It can be so easy to miss things that are evident.
It happens when we misplace something and discover it was right under our noses all the time. It happens when we think the Lord has forgotten our prayers and then He shows up in a way we did not anticipate. It happens when someone we love comments on something we didn’t think he or she had noticed about us or something we have achieved.
The truth is that the most observant of us still miss a great many things. Sometimes we are distracted. Sometimes we are trying to travel at the speed of light and don’t notice what is happening inside of us or around us.
Dan Heath writes about a phenomenon he calls “inattentional blindness” in a new book to be released in March (Upstream: The Quest to Solve Problems Before They Happen). I have been blessed to receive an advance reader copy. He defines “inattentional blindness” as follows:
“…a phenomenon in which our careful attention to one task leads us to miss important information that’s unrelated to the task.”
I cannot speak for any of you, but I think we all experience this to varying degrees over the course of our lifetime and a diverse array of tasks whether related to our work or things at home. I think it happens in other ways as well beyond the concrete of tangible.
Have you ever noticed how we seem to look at our relationship with the Lord as one where we are trying to find Him or reach out to Him?
We look to Him in times of trouble most often and it can be so easy to forget that He is the One who initiated the relationship with us at the outset.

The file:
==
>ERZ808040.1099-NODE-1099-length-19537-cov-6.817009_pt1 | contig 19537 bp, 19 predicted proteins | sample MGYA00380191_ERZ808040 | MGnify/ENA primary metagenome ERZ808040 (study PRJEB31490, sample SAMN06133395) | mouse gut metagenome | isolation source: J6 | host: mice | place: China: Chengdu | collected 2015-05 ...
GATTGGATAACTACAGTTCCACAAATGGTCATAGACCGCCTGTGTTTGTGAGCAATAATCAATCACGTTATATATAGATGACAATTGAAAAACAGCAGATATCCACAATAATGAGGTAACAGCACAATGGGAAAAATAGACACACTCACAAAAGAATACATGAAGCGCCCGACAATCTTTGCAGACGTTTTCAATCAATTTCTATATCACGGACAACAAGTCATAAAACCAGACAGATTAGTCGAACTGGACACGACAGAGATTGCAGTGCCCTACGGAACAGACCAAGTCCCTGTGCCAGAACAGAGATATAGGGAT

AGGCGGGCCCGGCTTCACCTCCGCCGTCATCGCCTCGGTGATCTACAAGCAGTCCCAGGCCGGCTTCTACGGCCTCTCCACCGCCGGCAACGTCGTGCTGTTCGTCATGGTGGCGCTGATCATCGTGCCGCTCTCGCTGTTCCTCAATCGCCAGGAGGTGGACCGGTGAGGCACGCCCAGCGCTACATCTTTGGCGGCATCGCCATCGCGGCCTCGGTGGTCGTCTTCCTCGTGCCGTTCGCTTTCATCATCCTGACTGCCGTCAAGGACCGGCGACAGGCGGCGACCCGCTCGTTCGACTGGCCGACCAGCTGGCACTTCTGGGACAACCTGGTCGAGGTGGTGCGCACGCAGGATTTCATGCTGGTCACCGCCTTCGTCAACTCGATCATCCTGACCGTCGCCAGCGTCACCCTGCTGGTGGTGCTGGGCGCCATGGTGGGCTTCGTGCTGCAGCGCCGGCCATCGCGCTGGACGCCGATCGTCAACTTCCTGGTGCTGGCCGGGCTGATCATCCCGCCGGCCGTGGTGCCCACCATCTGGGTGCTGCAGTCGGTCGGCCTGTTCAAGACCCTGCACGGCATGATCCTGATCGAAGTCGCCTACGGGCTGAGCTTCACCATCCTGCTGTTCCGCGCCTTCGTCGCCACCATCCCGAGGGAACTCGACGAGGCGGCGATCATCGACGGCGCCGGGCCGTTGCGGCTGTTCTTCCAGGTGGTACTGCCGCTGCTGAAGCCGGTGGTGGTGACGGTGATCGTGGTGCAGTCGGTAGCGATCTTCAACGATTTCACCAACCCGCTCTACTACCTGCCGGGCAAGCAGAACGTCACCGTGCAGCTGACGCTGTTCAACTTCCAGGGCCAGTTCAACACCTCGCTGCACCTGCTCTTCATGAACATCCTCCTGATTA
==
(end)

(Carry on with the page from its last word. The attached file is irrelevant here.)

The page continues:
He was the One who wanted us to know Him so we would never be separated from Him. He was the One nudging our hearts and spirits to sense that love, care, and grace that He purchased at the cross. We can be pleading with Him to hear us or be near and miss that He is right there in the midst.
“Our faith is not simply about our hands reaching to the Father but, even more so, about His hands reaching to us. It is not just that our eyes are on God but that His eyes are on us. It is not just our prayers to Jesus, but His prayers for us. The prayers of Jesus sustain our faith. It is not our commitment to Him, but His Covenant with us that holds us, it is less about our own faith or our own abilities, and more about His perfect love toward us. Jesus already sees beyond the present testing of our faith and is already holding us up.
He is already speaking Covenant over the inadequacy of our commitment. And in His Covenant, there is hope that goes beyond human understanding. There is a sigh of relief.”
Eric and Kristen Hill
What a great comfort to be reminded of that and how much it resonates despite it not regularly being something we think about unless nudged.
He is not only cheering us on but cares deeply about what we are in the midst of and sees beyond the trial or testing how He has worked in and through it.
Jesus sees the victory on the other side even though we can easily miss that He is interceding for us and will not ever lose sight of us. He will not let go of us nor allow us to be snatched from His hand.